Rent a room
The Rent A Room scheme was introduced in the early 1990s as a way of bolstering the small rentals market. Nowadays it might be an extremely useful option for anyone feeling the pinch on mortgage or rental payments in their own home.
In the normal rental market, rental income to the property owner is taxed as so-called “Schedule A” income – broadly speaking, gross income of the rental business minus expenses of the rental business equals taxable income. Generally, of course, the owner does not live in the property themselves. The Rent a Room scheme allows a property owner to rent out a room within their own residence to a lodger, and receive a set amount of the rental income without paying any tax on it. It can even be used by a tenant in a property to sub-let rooms (always provided the terms of the lease allows it).
The conditions to be met for Rent a Room are as follows:
l The room (or rooms) must be furnished.
l The property must be the only or main home of the person letting the room, whether they are an owner or a tenant.
l The cap on income which can be received tax free is £4,250 per annum. This is a gross amount, i.e. it includes any amounts received for services, such as meals, cleaning or laundry.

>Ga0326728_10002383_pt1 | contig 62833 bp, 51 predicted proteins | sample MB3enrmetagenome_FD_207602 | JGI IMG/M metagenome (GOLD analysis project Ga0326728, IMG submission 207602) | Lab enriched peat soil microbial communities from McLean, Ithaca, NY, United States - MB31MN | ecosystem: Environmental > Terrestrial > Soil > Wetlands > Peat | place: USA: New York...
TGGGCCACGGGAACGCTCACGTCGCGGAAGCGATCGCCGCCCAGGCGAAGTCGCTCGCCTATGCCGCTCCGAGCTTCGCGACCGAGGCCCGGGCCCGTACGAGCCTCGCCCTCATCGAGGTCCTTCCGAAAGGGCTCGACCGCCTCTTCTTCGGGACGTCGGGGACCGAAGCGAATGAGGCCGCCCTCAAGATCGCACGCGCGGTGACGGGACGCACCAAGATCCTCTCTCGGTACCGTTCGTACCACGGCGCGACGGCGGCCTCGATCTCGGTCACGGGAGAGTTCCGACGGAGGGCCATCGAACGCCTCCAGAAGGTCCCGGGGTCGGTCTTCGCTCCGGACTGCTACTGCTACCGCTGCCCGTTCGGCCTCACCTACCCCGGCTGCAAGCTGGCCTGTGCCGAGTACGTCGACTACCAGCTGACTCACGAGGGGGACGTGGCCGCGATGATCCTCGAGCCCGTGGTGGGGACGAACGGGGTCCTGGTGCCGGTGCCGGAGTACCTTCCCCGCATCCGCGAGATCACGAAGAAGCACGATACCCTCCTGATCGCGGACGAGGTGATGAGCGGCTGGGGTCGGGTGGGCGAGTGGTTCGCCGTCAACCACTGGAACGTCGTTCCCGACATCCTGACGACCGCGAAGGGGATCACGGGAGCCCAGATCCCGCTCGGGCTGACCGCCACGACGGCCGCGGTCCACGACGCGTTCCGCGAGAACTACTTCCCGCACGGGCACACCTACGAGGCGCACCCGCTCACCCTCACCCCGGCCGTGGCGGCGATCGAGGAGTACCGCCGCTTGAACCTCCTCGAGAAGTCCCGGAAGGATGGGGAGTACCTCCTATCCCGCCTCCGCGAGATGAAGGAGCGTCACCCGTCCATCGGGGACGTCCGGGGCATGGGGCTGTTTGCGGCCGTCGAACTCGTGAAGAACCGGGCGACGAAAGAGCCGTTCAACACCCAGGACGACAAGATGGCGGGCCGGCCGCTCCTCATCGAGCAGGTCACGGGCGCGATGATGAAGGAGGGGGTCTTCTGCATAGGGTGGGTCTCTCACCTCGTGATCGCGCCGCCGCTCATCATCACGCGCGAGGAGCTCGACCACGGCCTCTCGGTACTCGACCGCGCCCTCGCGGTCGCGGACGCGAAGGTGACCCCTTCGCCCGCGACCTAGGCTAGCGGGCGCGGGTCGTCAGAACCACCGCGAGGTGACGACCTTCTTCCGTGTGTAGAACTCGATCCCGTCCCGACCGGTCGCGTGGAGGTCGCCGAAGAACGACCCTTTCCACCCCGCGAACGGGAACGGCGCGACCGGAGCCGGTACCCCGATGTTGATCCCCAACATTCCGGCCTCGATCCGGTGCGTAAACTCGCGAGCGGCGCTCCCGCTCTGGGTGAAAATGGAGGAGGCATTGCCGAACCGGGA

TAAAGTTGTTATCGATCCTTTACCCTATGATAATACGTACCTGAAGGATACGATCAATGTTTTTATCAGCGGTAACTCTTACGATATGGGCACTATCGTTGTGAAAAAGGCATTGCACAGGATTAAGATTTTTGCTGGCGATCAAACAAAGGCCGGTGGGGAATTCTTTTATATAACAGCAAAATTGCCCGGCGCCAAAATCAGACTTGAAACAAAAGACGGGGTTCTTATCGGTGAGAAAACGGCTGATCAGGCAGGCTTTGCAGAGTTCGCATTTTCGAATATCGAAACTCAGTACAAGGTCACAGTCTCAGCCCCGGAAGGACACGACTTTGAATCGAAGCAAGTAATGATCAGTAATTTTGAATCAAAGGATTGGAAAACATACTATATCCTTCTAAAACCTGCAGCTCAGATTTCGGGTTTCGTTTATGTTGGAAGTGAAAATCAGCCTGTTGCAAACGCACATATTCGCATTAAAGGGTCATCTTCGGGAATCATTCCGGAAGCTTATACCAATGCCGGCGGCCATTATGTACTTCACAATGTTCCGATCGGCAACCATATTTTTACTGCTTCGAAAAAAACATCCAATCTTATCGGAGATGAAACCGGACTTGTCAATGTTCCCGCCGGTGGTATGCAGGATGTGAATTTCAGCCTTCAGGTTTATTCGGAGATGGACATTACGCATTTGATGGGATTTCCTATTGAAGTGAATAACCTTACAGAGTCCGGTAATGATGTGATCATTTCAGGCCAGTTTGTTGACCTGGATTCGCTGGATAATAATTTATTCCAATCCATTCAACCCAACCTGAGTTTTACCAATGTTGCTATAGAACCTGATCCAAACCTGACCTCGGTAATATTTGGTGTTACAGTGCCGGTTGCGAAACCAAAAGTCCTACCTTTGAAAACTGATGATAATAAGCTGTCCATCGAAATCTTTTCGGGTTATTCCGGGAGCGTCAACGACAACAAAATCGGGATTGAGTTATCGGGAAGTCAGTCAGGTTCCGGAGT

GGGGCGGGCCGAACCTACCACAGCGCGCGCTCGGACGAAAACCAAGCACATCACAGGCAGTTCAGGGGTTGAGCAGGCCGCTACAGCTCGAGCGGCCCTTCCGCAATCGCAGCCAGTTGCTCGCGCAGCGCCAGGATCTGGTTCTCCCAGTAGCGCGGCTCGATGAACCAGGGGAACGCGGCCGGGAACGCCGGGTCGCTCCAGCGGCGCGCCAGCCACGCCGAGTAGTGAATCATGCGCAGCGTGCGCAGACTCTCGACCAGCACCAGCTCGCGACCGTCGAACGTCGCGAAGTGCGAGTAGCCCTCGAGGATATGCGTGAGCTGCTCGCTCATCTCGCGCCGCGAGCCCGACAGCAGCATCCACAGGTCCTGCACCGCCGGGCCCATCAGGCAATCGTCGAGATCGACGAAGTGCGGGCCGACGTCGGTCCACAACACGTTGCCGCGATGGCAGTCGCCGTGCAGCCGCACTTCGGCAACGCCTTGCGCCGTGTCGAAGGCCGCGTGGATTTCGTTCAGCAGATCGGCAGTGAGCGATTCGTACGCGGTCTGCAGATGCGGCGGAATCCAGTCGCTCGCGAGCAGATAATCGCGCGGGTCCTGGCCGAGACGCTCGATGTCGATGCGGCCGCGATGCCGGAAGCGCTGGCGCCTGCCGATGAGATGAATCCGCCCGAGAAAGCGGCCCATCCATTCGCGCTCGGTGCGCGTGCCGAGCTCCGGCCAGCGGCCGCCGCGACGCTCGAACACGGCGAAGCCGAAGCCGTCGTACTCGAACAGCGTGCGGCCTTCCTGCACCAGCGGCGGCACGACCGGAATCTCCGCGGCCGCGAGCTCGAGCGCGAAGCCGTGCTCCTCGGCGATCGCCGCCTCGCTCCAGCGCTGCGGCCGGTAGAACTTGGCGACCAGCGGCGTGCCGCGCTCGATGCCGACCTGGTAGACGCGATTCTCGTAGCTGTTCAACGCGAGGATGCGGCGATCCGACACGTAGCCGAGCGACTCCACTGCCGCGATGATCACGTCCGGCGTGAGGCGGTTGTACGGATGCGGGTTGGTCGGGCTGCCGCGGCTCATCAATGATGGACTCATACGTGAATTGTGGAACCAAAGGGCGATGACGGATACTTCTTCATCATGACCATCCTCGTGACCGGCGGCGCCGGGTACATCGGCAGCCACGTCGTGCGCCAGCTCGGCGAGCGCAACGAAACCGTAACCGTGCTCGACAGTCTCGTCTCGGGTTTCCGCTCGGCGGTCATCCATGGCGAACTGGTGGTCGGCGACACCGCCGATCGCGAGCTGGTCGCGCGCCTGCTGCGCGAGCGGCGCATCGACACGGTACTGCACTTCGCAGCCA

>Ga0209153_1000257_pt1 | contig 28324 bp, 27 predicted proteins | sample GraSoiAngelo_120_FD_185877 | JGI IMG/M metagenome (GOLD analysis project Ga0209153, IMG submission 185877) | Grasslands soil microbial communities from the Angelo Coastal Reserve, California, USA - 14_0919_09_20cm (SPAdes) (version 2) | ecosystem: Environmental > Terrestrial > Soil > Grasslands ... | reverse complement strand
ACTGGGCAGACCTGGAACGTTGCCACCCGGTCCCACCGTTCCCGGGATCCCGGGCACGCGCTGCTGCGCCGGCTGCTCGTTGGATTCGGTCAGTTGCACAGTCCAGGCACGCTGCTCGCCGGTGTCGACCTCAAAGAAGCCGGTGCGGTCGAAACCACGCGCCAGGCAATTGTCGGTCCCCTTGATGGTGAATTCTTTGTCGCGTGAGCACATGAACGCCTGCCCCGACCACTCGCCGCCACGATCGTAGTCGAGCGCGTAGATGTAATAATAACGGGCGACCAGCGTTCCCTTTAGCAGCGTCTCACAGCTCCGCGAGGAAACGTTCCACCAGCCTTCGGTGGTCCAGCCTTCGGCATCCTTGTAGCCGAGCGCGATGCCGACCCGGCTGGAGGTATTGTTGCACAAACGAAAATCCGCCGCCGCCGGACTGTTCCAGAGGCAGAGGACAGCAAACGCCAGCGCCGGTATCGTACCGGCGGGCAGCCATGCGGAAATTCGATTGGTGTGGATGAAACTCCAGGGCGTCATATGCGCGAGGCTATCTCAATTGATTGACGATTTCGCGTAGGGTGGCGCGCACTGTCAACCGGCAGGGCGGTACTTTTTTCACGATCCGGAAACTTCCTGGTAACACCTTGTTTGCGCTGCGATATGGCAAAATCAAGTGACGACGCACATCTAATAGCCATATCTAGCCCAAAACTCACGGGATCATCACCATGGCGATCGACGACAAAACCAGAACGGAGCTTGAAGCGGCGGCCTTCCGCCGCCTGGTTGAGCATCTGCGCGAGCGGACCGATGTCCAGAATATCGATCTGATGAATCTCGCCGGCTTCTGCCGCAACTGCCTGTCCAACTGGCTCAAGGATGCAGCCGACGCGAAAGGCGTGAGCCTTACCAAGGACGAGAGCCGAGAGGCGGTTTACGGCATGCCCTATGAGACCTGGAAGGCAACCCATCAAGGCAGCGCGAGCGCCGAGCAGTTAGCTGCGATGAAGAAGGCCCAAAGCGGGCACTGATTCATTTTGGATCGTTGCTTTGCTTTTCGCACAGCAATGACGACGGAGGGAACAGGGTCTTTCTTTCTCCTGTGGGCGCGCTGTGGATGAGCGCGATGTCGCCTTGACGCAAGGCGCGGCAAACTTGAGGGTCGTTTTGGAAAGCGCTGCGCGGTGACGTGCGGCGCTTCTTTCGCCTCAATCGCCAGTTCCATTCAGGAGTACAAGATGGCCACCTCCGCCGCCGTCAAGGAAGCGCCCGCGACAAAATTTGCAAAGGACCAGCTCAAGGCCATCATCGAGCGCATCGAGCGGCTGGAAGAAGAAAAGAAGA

l If the gross receipts exceed £4,250, the owner/tenant can choose between paying tax on:
The actual profit (gross receipts minus actual expenses and capital allowances, as would normally be calculated under Schedule A)
Just the excess amount of gross receipts over £4,250, without any deductions under Schedule A.
l Methods A and B can be varied in each tax year, so there is no longer term commitment in choosing a particular calculation method. You can just choose the one that puts you in the best position in the current tax year. You can also opt out of the Rent A Room scheme in a particular tax year altogether. You may want to do this if you have actually made a loss, for example.
l Rent A Room cannot be used in relation to letting office space within a home, except incidentally as part of the rental (i.e. the Rent A Room lodger might be a student who studies at home).
l The cap is reduced to £2,125 per year if someone else is also receiving money for letting a part of the same property in the same year.
l There is a box to tick on the Self-Employment pages of the tax return to indicate that you wish to take advantage of the Rent A Room scheme.